by Emily Evans, OD
In 2017, Dry Eye Disease (DED) was newly defined as a multifactorial ocular surface condition that is characterized by a loss of homeostasis of the tear film and may involve inflammation and neurosensory abnormalities. Albeit heavily underdiagnosed, DED has been identified in around 16 million Americans, with a substantial predisposition to women and a positive correlation with age.
Several questionnaires have been created to measure DED’s impact on patients’ quality of life. Most of these surveys include questions about ocular discomfort (burning, soreness, grittiness, sensitivity to light), visual disturbance (blurry vision), or visual function (difficulty reading, driving at night, using the computer). In multiple studies using these questionnaires, it is evident that there is a consistent decrease in quality of life in patients with DED, showing it significantly increases ocular discomfort symptoms and has a measurable impact on quality of life by affecting vitality, daily activities, satisfaction, and decreased workplace productivity. Two studies have even shown that patients with severe DED reported a similar life impact to that of moderate to severe angina and for the most severe DED, the impact was worse than a disabling hip fracture.
There are two main forms of DED: aqueous tear deficient dry eye (ATD) and evaporative dry eye (EDE). ATD involves a lack of tears and is treated with artificial tears, cyclosporine, and punctal plugs. EDE is caused by dysfunctional Meibomian glands and can be treated with hot compresses, expression of the glands, and lipid-based artificial tears. Omega 3 supplements, lifitegrast, amniotic membranes, and autologous serum tears are other options for controlling DED. Oftentimes a procedure such as microblepharoexfoliation (mechanical debridement of the lid margin), thermal pulsation (liquefaction and expression of meibum), or intense pulsed light (for Meibomian Gland Dysfunction) is needed.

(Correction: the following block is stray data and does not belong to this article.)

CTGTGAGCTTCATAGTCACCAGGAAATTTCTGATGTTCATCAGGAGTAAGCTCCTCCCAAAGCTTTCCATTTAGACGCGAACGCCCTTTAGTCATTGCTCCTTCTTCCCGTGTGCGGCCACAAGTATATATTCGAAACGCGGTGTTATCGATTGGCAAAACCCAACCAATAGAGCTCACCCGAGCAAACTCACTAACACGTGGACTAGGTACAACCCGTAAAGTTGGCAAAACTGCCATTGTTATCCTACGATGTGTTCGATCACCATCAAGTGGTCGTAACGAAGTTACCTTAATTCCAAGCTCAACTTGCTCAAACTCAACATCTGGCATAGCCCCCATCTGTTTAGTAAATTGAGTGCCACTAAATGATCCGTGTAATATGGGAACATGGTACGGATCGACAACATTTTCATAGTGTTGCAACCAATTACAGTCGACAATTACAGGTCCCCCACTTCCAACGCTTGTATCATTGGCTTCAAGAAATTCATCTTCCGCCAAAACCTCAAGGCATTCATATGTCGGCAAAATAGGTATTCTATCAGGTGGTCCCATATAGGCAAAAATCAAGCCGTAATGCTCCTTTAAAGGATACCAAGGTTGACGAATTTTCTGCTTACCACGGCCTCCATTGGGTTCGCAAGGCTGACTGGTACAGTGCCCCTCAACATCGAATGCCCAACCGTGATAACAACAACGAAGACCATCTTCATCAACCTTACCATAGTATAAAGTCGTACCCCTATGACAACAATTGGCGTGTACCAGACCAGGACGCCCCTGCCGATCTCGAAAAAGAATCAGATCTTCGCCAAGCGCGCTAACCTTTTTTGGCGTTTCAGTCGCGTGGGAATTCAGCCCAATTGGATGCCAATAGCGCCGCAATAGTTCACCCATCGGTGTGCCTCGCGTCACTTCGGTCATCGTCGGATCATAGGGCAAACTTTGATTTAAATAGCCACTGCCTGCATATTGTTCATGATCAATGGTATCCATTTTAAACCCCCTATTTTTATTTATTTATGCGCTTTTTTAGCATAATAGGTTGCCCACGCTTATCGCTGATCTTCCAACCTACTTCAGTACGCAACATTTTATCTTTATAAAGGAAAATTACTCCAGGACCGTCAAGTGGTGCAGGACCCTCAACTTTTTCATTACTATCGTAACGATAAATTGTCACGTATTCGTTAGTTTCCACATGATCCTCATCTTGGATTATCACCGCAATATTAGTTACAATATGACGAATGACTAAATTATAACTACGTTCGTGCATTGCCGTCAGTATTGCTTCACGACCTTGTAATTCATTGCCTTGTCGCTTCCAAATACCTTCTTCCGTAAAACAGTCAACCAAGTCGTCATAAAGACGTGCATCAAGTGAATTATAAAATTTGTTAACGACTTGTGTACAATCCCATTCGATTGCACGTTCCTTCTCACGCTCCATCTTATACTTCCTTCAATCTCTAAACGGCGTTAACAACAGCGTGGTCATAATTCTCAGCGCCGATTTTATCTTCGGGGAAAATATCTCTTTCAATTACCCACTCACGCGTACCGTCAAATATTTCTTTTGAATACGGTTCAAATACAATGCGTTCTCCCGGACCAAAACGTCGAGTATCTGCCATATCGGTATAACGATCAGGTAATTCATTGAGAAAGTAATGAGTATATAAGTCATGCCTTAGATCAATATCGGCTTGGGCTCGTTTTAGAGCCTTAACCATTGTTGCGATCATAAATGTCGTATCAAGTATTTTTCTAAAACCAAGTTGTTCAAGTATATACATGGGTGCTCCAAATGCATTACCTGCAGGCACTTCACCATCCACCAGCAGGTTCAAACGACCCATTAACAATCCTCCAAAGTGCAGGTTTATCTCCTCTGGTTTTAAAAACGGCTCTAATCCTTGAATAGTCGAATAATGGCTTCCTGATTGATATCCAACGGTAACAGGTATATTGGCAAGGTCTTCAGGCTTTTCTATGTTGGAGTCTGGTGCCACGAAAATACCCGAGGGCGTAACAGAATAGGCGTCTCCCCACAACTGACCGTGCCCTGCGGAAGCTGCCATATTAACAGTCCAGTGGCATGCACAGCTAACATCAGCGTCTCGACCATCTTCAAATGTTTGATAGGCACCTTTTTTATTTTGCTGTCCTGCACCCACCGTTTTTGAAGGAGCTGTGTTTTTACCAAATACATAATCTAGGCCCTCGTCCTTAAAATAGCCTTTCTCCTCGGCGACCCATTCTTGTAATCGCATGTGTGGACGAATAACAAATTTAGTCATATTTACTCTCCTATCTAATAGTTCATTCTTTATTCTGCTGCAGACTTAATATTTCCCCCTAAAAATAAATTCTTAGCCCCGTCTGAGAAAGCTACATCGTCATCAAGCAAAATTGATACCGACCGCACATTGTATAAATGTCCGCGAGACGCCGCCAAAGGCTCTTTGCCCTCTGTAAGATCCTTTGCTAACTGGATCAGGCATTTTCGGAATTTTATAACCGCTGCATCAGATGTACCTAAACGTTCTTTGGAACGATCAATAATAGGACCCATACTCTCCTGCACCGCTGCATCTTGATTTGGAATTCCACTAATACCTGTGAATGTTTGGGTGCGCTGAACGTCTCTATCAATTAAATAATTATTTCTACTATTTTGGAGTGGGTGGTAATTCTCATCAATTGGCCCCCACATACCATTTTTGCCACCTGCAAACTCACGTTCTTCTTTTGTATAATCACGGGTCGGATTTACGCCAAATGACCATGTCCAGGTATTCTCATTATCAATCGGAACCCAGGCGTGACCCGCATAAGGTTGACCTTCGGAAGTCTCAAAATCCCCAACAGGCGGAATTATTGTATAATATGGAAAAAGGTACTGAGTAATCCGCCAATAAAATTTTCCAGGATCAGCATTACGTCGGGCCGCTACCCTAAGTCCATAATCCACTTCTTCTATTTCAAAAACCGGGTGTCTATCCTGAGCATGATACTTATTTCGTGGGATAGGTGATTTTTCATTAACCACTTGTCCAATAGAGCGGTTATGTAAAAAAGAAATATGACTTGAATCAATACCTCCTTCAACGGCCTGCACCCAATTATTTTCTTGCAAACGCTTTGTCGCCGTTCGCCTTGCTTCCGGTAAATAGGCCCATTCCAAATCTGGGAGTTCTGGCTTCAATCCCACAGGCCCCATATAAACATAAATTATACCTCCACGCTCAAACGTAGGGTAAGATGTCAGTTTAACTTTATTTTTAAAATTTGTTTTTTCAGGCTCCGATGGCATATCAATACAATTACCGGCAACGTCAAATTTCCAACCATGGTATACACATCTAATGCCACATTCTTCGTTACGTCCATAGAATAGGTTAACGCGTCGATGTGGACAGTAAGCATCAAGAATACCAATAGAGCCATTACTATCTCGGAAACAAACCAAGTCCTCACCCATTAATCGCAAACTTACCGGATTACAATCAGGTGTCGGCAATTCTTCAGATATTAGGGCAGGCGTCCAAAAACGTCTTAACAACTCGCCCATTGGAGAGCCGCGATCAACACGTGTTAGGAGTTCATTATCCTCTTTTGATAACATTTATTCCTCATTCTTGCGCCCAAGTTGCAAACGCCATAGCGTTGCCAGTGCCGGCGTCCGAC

DED is associated with a laundry list of comorbidities: thyroid disease, autoimmune disease, rosacea, chronic pain syndrome, psychiatric diagnosis, among others. Patients with these diagnoses should be questioned regarding dry eye symptoms, and they should accordingly be comanaged with their eyecare provider for treatment. Patients who are promptly referred to an eyecare professional for management of DED may acquire earlier detection of Sjögren’s syndrome, which facilitates earlier management and potentially decreased complications. Environmental and lifestyle factors such as ceiling fan use, air vents, cigarette smoke, contact lens use, and even exposure to wind can affect dryness. Patients should be educated regarding lifestyle changes that may improve their dryness symptoms. Countless medications can also increase the frequency of DED, most notably antihistamines, beta blockers, antidepressants, and chemotherapy medications. Patients on these medications need a referral for a dry eye disease evaluation and subsequent dry eye treatment.
Over-the-counter topical drops are an easy go-to for most providers to recommend for their patients, but there is a point where these palliative therapies are not enough and patients must be managed with prescription medication or other treatments. Healthcare providers should consider asking their patients over 60 if they experience symptomatic DED: dryness, grittiness, burning, fluctuating vision, and even tearing. Over 30 million Americans have symptoms of dry eye, but only half of those people have been diagnosed with the disease. Diagnosing these patients earlier and getting them started on treatment can provide them with a better quality of life, sooner.
Emily Evans, OD, is a clinical optometrist practicing in Nashville. She specializes in Ocular Surface Disease and has a particular interest in Dry Eye Disease. She is the Dry Eye Clinic Director for Loden Vision Centers. For more information, visit www.lodenvision.com.
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